A. Y. Jackson, Letter to Katrinka, May 11, 1916

Signal Station
60th Can. Btn.

May 11th

My dear Katrinka

Your letter found me the other day still on the job. things have been so peaceful the last few day that it makes one suspicious. Occasionally a shell comes our way so we are always ready to dive into our little trench outside. I put some roks and some flowers round it to disguise it. The weather has been quite cold and rainy. I hope it won’t keep up. I went up to the trenches on a working party the other night, digging a trench. We came back in a wagon about 2 am and it got light so quick they had to galop along a pavé road. I am sore yet from the bumping. They can see the roads from the Hun lines and if they see anything moving, they drop a shell on it. Yesterday I saw Willie Gray. He sent out word asking me to look him up, so I did and had quite a chat. I think he has had enough war. he does not look particularly strong. he was transport officer for awhile but now is in the company.

Well how is Russian. I guess your teacher is what we call a poor fish over here. I’m a Social Democrat too, and don’t believe in war. Prussia is social democracy’s greatest obstacle and Prussia believes in war whether we do or not, and if we lie down then social democrats will do as Prussia wishes, goose step and all the rest of it. The cottonest thing about our form of government is that freedom is taken for irresponsibility and cowards and hypocrites who have prospered under it when its liberties are threatened and the very sanctity of their homes in danger think it no shame to shove their responsibilities and the very honor of their wives and daughters on to those who have not prospered in the democratic scramble.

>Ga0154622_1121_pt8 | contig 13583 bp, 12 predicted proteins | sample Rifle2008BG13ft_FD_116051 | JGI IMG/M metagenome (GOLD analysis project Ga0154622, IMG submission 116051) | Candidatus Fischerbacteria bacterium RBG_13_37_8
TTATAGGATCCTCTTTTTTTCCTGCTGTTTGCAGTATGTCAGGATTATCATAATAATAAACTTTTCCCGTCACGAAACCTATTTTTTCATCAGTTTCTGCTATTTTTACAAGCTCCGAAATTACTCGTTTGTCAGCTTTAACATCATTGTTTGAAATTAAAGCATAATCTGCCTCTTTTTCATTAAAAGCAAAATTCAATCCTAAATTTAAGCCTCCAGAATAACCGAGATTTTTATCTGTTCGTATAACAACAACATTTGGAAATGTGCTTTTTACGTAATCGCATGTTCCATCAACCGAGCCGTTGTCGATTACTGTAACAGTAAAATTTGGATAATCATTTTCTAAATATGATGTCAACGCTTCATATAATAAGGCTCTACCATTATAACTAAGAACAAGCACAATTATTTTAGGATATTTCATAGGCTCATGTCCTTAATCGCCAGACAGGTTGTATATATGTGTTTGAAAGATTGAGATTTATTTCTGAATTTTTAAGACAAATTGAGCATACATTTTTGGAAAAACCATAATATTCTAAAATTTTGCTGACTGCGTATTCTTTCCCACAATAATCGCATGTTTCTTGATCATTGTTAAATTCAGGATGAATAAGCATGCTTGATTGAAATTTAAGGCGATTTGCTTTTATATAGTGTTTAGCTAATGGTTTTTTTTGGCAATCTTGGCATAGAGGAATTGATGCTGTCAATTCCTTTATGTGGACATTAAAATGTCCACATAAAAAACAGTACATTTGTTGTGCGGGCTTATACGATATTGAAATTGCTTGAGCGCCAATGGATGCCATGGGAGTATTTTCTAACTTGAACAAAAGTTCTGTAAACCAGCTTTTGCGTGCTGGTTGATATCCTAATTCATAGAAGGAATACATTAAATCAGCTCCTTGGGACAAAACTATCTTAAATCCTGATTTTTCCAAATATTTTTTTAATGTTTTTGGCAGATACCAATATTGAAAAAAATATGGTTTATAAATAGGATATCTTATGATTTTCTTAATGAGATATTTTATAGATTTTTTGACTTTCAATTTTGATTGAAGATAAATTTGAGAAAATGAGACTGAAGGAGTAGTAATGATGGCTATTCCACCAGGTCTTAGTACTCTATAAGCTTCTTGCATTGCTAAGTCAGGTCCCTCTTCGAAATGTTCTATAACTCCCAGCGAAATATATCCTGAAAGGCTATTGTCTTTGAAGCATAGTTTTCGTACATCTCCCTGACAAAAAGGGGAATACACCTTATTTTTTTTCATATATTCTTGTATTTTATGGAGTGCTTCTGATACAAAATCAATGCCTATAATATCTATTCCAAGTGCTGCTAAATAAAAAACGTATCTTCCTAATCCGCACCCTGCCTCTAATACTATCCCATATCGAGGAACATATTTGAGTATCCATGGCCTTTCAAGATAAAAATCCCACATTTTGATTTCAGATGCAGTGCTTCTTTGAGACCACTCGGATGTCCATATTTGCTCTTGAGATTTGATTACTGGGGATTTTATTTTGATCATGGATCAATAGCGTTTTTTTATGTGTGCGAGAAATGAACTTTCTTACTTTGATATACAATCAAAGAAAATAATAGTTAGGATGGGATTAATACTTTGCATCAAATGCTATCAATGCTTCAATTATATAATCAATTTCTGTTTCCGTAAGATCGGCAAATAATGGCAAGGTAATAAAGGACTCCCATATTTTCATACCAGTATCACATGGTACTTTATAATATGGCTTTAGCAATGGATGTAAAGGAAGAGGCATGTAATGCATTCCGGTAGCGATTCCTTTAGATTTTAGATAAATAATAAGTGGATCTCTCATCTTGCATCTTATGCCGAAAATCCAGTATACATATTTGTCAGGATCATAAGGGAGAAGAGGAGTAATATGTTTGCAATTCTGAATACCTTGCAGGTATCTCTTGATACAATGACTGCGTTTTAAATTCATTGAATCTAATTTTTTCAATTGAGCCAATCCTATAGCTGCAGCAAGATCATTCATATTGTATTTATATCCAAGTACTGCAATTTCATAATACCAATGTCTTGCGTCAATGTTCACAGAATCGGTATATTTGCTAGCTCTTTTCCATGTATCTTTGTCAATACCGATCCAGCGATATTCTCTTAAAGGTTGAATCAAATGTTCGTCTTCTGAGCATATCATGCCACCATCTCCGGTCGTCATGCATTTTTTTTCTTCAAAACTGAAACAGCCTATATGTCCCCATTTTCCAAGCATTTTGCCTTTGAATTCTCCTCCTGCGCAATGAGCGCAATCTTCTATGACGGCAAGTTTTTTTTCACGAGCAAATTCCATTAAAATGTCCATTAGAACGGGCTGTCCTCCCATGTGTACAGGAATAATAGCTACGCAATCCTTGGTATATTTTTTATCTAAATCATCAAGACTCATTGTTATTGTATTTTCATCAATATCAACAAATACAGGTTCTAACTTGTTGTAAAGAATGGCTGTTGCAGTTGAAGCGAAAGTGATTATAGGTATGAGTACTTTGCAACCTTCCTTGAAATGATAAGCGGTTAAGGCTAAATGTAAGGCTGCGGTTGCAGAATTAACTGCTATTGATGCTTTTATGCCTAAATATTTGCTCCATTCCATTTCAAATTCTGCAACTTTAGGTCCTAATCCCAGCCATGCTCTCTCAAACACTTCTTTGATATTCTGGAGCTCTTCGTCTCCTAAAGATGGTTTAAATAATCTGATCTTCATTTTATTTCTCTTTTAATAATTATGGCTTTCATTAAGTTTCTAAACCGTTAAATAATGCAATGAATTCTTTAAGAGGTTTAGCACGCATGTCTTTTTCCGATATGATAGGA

The Craig St. bum goes to war, smug respectability stays at home. I certainly know many cases where this is so. So Pal Haywards comish’ isn’t working out. Good job for the army I guess. This Canadian army would be a far finer machine to my mind if all class distinctions were done away with, and officers lived under exactly the same conditions as the men as regards food and comforts. The sole privilege being that of associating with the most intelligent and capable men the army produces. Our station is short of reading matter reduced to Tit Bits and Jack Canuck.

The letter is the most read paper in the Canadian army. I expect we will be in the trenches again soon. It doesn’t worry us much now. It looks like an all summers job. The usual thing. The battalion slowly changing, until after six months it is all changed but the name. It’s some war. Arthur has gone away for two days to learn how to fly pigeons. Be good. Heaps of love to all. [Ian Beck?] is a major now. Cousin Will is quite proud of him: Tra la la.

Ever your affectionate brother
X Alex XX

Source: Library and Archives Canada/Bibliotheque et Archives Canada, MG30 D351 'Naomi Groves Jackson fond', Container 94, File 19, A. Y. Jackson, Letter to Katrinka, ca. May 11, 1916. Notes: Courtesy of the Estate of the late Dr. Naomi Jackson

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